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7 things you didn’t know security cameras could do

Security cameras are often thought of as one-dimensional devices. They keep an eye out for suspicious activity around your home, but security cameras are capable of significantly more than just the bare minimum of motion detection.

While smart cameras excel at home defense, they do much more than simply alert you to activity around your home. Here are seven things you didn’t know security cameras could do.

Security cameras can see in infrared

Arlo Essential Indoor Security Camera on table
John Velasco / Digital Trends

A security camera wouldn’t be very useful if it could only see during the day. Security cameras make use of the infrared spectrum to see activity happening in and around your home in pitch-black darkness. Almost every single security camera on the market has infrared night vision.

This allows a camera to make out details anywhere from 15 to 25 feet away. It doesn’t matter how little light there is — your security camera will still be able to monitor and protect your home. Infrared doesn’t strictly rely on ordinary motion detection — it can also read heat signatures to help determine things like if it’s a person or small critter coming into frame.

Security cameras can see in color at night

Netgear Arlo Pro 3 night shot
Image used with permission by copyright holder

While almost all cameras have infrared night vision, some models have color night vision that allow you to make out more detail about what’s happening around your home. Why is this important? It’s one thing to describe a person without any color details — it’s something else entirely to be able to tell police the color of the person’s shoes and shirt, even if it was dark outside.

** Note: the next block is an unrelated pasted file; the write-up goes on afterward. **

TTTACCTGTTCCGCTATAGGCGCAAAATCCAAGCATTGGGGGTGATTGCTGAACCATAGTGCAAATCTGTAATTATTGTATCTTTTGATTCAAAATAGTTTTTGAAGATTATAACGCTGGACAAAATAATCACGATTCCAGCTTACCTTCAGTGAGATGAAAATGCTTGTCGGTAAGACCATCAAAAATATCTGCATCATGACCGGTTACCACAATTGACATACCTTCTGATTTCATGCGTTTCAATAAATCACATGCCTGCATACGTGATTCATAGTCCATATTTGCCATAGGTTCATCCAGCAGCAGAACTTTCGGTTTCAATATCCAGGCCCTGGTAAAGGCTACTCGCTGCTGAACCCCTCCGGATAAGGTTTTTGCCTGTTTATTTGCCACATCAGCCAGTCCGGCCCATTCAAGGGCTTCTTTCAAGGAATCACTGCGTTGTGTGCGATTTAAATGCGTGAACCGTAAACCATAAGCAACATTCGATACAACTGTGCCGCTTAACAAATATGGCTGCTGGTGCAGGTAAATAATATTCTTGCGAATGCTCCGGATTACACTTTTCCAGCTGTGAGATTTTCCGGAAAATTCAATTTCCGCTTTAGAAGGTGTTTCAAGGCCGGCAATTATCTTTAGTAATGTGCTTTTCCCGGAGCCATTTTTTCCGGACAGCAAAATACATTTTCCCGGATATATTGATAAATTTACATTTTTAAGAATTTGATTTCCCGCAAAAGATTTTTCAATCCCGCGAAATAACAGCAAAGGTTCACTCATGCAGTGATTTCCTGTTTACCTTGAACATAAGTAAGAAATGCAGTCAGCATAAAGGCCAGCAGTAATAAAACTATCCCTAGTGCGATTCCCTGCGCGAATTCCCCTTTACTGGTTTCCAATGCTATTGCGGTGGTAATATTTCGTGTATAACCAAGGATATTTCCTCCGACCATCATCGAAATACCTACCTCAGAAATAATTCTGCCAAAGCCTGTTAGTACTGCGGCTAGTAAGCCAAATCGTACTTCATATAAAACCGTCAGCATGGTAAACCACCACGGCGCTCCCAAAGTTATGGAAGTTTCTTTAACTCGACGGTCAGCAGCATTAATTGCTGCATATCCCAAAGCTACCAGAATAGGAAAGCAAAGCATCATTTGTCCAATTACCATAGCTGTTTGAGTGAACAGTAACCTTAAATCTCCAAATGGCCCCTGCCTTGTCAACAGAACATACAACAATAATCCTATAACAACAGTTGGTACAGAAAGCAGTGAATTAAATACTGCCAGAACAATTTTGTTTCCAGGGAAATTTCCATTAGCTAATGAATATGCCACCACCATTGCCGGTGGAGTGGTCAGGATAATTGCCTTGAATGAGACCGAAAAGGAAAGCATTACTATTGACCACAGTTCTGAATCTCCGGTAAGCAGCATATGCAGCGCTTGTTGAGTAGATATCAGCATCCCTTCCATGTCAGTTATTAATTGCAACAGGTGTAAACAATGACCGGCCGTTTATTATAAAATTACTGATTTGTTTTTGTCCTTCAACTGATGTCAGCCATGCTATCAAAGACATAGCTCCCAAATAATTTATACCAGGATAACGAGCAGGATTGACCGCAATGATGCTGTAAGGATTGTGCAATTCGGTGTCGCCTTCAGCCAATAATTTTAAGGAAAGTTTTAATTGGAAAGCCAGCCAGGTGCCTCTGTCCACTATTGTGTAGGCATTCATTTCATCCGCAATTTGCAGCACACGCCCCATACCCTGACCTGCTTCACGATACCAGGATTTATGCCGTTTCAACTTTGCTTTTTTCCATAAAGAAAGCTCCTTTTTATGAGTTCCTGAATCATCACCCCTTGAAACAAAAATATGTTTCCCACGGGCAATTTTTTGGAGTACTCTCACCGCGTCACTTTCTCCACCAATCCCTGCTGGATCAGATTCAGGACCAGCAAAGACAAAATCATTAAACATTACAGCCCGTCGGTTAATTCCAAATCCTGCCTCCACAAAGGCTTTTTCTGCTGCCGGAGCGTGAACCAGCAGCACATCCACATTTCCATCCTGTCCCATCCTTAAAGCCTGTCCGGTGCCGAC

Cameras like the Panasonic HomeHawk, Arlo Pro 3, EZVIZ C3X, and some from Lorex all boast color night vision capabilities thanks to sensors that make use of even minute amounts of light. While the cameras will still default to grayscale in total darkness, they can make out colors with minimal light sources.

Pinpoint someone’s movement through your property

Image used with permission by copyright holder

Imagine if a security camera could show you the exact route a person took through your property in the form of a top-down map, even if that person went outside the range of the camera. It might sound like something from science fiction, but Ring’s Floodlight Cam Wired Pro can do exactly this thanks to its Birds Eye View feature.

The Birds Eye View feature tracks someone’s motion through a three-dimensional space to more precisely pinpoint their path. It shows this as a series of dots on a map defined during the initial setup phase of the camera. It gives you an idea of where someone went after they leave the view of the camera, whether that’s into a garden or around to a side door.

Track someone’s movement through a room

John Velasco / Digital Trends